The Summer Heat Has Been Brutal, but at Least You Can Swim for Free in These City Pools

Dottie Jordan Pool in East Austin (photo by John Anderson)

It’s super hot today, just like it was super hot yesterday, and it’s going to be super hot for the next week. After that, we may get some relief from the super heat – temperatures are projected to dip below 100 degrees for the first time in over 40 days.

By “dip below” we mean highs are forecasted in the upper 90s, so still very hot. But the city of Austin is stepping in to provide some relief: As of Aug. 9, the city began waiving all fees at public pools through Sept. 30. Note: The fee waive does not apply to Barton Springs Pool, the most beloved – and coldest – of Austin pools. Barton Springs is a tourist attraction, a city spokesperson told the Chronicle, it already offers free hours anyway (those are 5 to 8 a.m. and 9 to 10 p.m. by the way, so, not exactly during peak heat periods), and the focus of the waiver program is to help people whose most convenient access to a cold body of water is their neighborhood pool. “Our focus is to ensure our local community members have access to the pools if needed,” the spokesperson said.

But Deep Eddy will be free, along with the 33 other pools the city operates (seven regional pools, three community pools, and 22 neighborhood pools). Daily admission fees range from $2-$5 for Austin residents, so if you hit a new pool every day you could squeeze in around $165 of swimming, all on the city’s dime. Not too bad.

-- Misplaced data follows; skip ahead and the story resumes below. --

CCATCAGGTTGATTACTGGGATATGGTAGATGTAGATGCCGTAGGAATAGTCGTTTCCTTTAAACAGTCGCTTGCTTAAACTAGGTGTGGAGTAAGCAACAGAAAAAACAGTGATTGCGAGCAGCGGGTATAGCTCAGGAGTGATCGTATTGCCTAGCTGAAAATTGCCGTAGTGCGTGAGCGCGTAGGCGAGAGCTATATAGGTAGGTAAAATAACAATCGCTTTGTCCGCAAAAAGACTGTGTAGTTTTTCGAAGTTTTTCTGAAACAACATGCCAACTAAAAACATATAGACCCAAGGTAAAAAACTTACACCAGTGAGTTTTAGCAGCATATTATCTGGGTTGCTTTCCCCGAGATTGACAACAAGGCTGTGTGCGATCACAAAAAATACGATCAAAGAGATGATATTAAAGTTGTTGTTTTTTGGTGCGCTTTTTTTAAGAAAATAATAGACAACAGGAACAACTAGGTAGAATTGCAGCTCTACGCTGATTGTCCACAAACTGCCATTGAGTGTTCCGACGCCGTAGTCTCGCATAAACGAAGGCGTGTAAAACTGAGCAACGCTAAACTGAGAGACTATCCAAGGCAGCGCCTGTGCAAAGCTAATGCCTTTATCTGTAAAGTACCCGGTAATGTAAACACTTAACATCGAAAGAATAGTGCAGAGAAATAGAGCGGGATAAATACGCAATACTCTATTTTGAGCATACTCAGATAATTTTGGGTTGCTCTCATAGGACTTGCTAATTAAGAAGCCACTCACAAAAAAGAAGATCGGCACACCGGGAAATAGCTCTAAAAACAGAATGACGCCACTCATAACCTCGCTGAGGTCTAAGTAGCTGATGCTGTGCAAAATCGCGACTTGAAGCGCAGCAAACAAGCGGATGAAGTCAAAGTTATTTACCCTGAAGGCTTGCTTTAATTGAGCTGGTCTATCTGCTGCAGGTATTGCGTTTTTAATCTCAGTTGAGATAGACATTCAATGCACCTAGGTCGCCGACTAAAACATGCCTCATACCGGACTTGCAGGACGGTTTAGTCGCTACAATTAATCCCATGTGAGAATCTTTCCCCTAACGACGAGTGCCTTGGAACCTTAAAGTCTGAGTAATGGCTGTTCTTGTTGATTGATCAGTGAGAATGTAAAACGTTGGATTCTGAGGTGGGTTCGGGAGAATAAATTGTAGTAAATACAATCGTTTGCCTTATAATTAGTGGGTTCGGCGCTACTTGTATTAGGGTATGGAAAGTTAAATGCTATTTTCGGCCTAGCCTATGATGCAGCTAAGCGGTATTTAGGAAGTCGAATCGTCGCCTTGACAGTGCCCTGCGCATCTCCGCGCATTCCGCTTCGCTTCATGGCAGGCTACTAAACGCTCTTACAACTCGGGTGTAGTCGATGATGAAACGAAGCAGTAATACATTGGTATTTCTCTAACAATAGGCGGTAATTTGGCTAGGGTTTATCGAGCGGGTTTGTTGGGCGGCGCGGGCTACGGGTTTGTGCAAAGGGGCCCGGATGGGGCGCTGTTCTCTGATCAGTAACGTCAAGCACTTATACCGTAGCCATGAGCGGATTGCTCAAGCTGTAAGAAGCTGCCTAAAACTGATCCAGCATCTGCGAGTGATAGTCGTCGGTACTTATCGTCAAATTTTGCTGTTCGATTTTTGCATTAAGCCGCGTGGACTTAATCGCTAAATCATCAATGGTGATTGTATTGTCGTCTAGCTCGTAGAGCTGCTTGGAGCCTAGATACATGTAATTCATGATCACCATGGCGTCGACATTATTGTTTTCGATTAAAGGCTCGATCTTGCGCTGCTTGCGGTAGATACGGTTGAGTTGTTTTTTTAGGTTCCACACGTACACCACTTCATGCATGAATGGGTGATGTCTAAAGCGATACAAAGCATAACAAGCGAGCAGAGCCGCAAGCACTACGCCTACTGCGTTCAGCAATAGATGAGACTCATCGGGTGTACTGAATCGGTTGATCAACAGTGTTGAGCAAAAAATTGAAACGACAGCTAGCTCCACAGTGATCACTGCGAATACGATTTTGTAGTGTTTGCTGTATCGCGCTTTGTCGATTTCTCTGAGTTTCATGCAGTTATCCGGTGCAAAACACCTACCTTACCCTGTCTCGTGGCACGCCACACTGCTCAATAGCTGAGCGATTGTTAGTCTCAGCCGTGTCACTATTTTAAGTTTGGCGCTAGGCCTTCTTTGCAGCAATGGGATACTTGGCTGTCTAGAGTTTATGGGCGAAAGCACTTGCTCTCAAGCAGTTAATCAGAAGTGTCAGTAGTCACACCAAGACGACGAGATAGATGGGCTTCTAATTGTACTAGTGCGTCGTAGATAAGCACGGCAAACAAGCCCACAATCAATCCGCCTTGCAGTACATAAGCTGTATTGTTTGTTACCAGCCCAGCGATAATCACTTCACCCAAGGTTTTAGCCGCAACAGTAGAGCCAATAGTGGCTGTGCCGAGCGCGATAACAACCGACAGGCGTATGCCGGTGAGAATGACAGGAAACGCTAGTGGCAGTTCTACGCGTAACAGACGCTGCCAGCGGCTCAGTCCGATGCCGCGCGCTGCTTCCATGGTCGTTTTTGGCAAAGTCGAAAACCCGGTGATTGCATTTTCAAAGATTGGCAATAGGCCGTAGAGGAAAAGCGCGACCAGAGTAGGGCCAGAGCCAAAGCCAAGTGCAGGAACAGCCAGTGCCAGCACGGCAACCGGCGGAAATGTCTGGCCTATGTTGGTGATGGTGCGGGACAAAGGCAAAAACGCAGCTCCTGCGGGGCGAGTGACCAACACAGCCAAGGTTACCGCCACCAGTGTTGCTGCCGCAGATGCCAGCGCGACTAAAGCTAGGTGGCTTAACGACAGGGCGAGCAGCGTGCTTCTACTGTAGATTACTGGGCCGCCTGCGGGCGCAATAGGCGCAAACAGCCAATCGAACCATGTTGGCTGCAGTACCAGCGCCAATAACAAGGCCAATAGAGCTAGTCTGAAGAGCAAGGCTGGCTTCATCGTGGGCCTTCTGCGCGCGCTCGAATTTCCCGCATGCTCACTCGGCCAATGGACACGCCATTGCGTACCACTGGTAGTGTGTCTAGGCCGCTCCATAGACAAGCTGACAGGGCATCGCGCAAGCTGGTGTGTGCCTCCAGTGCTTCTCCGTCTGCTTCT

Last week, the city announced that six of the city’s seasonal pools would remain open until Oct. 1, to provide another way for Austinities to escape the miserable heat (not to be too much of a bummer, but during the record-setting 2011 heatwave, the last 100 degree day was on Sept. 29, which is 51 days from today). The participating pools are: Garrison Pool, Govalle Pool, Mabel Davis Pool, Northwest Pool, Shipe Pool, and Walnut Creek Pool.

The pool hour extensions would not be possible if the city’s pool (sorry) of lifeguards was not fully staffed. Last summer, the city struggled to even keep all pools open and operable during the summer due to the lifeguard shortage; but by the beginning of this summer, the Parks and Recreation Department was able to hire 1,000 lifeguards, which has allowed pools to remain open all summer. In July, PARD credited the surge in lifeguard applications to a streamlined application process for lifeguards, City Council’s vote last budget cycle to raise the minimum wage for all city workers to $20/hour, and a concerted recruitment effort.

* Editor’s note Thursday, Aug. 10, 3:05pm: This story has been updated to include a response from the City of Austin.

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